Aug. 14 (Bloomberg) -- Novartis AG will start a strategic review of its units as early as next week and would consider a $10 billion purchase among options for bolstering the business, Chairman Joerg Reinhardt said.
“We will also start next week to look at our portfolio based on strategic perspectives going forward,” Reinhardt, 57, said in an interview at the company’s Basel, Switzerland, headquarters yesterday. While smaller deals remain attractive, “Novartis would be willing to invest significant money for a very good opportunity. I don’t think a $10 billion acquisition is out of reach.”
Reinhardt, who took over as chairman this month, is facing investors’ calls to unwind key parts of the company his predecessor Daniel Vasella built, including a stake in Roche Holding AG, Switzerland’s other major drug company, or to jettison or revamp less profitable divisions such as the vaccines business. The company will probably come to a decision on its composition over the next few months, Reinhardt said.
“Novartis is a diversified business; it will continue to be a diversified business,” Reinhardt said. “On the other hand, I believe active portfolio management is part of the strategic management of the company.”
Reinhardt worked at Novartis for 28 years before joining Bayer AG in 2010 to run the health-care business. He left Novartis after losing the contest for chief executive officer to Joe Jimenez, the current CEO.
Reinhardt is also tasked with calming the waters after Vasella’s salary and planned $78 million golden handshake caused an outcry against excessive pay in Switzerland. The company last month said it will cut Vasella’s compensation to at least $5.95 million for helping to transition to the new chairman, and a set number of days coaching company executives during the next three years.
“Beyond that, the interaction of the company with Dr. Vasella will be limited,” Reinhardt said.
Novartis rose 0.7 percent to 68.85 Swiss francs at 9:55 a.m. in Zurich trading today. The stock has increased 23 percent in the past year including reinvested dividends, compared with a 19 percent return for the Bloomberg Europe Pharmaceutical Index.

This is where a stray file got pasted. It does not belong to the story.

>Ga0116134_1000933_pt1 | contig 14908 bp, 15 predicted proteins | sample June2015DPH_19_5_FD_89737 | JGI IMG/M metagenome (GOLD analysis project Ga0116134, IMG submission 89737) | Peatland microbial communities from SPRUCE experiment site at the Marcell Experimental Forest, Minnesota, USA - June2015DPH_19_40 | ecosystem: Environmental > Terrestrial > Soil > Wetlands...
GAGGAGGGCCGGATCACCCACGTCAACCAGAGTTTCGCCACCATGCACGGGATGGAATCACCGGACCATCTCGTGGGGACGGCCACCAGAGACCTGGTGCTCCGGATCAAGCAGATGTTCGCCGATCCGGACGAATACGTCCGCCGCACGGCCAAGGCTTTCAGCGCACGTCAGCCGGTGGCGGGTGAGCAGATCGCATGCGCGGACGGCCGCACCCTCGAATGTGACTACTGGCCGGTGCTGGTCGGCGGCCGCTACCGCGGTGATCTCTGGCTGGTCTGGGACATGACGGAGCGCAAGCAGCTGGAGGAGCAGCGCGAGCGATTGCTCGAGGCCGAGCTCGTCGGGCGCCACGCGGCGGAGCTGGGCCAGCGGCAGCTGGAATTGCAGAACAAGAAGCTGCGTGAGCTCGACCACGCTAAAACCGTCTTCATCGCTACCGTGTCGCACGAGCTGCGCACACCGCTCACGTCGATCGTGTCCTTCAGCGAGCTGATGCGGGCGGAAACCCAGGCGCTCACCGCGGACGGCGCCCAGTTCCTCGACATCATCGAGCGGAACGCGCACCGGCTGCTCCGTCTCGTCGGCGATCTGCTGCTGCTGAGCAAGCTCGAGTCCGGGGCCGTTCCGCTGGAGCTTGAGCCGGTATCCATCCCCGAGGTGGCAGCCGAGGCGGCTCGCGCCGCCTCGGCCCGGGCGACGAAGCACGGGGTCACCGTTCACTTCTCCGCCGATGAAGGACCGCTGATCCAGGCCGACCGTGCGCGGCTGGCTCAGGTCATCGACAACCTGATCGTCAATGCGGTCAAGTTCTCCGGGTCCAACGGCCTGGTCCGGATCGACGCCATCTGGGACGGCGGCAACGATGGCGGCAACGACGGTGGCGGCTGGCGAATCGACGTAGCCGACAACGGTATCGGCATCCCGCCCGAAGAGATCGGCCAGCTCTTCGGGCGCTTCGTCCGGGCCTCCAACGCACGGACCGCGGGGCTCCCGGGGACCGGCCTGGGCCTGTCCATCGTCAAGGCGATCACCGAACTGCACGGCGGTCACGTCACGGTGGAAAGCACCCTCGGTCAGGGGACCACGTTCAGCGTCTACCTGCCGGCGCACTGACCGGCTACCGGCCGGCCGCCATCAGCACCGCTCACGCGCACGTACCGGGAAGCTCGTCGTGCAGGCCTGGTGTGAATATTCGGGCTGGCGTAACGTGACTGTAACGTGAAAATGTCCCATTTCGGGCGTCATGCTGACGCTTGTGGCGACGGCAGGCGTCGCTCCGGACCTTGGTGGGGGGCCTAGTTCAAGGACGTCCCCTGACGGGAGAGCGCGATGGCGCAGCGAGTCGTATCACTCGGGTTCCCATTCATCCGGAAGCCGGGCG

The Swiss company has five units: the Alcon eye-care business, pharmaceuticals, vaccines and diagnostics, the Sandoz generic-medicines division, and consumer health care, which includes both over-the-counter medicines and animal-health products. Novartis wants its businesses to be among the industry leaders or will otherwise consider divesting them, Reinhardt said.
In an Aug. 9 note to investors, Citigroup Inc. analyst Andrew Baum said Reinhardt should consider “all strategic options” for the vaccines unit which “has failed to deliver.” The OTC business should be sold, and the animal-health division needs “more aggressive management to compete with industry leaders,” Baum said.
Novartis is out of the bidding for Onyx Pharmaceuticals Inc., according to a person familiar with the situation. Onyx’s current valuation made it too expensive, said the person, who declined to be identified because the matter is private. Onyx closed yesterday at $124.88, giving the South San Francisco, California-based company a market value of $9.16 billion.
Novartis was among drugmakers that had expressed interest in Onyx, Bloomberg reported in July. Onyx is involved with several potential purchasers, Chief Executive Officer N. Anthony Coles said Aug. 9. Lori Melancon, a spokeswoman for Onyx, said the company wouldn’t comment on rumors and speculation. Novartis spokesman Eric Althoff also declined to comment.
It makes sense to have the vaccines business in a separate unit because of “idiosyncrasies” in production, distribution and marketing, Reinhardt said.
“Obviously there are potential synergies in the backbone, finance and other supportive functions,” Reinhardt said, referring to the drug and vaccines units. “People are currently looking at that, but it’s too early to quantify potential synergies a combination would bring.”
Novartis will seek ways to expand the animal-health unit “organically or inorganically” over the next few years, Reinhardt said. The company may also consider entering into a partnership to bolster the unit, and should the measures fail, Novartis will exit the business, Reinhardt said.
The consumer-health division, which sells the Excedrin pain reliever and the Theraflu cough and cold treatment, returned to growth in the first quarter after manufacturing woes at a U.S. plant.
“From a long-term perspective, OTC is attractive,” Reinhardt said. “However, again Novartis is not among the top players and it will be necessary to strengthen that business going forward, if we decide to stay in it.”
Building the OTC business will require more than one acquisition, and so will take more time, he said.
“It will not happen overnight,” Reinhardt said.
Investors and analysts have also pushed the company to sell its stake in Roche, an investment valued at about $10 billion. The holding is a “financial investment with a strategic touch,” and while there is “no hurry” make any changes, the company will also look at its investments in the course of its strategic review, Reinhardt said.
The chairman said he wants to “start a dialogue” with investors to get their perspectives on the company.
“One of my priorities going forward it is to do active stakeholder management,” Reinhardt said. “Beyond that, I believe there’s no necessity to change the way business is being conducted at Novartis.”
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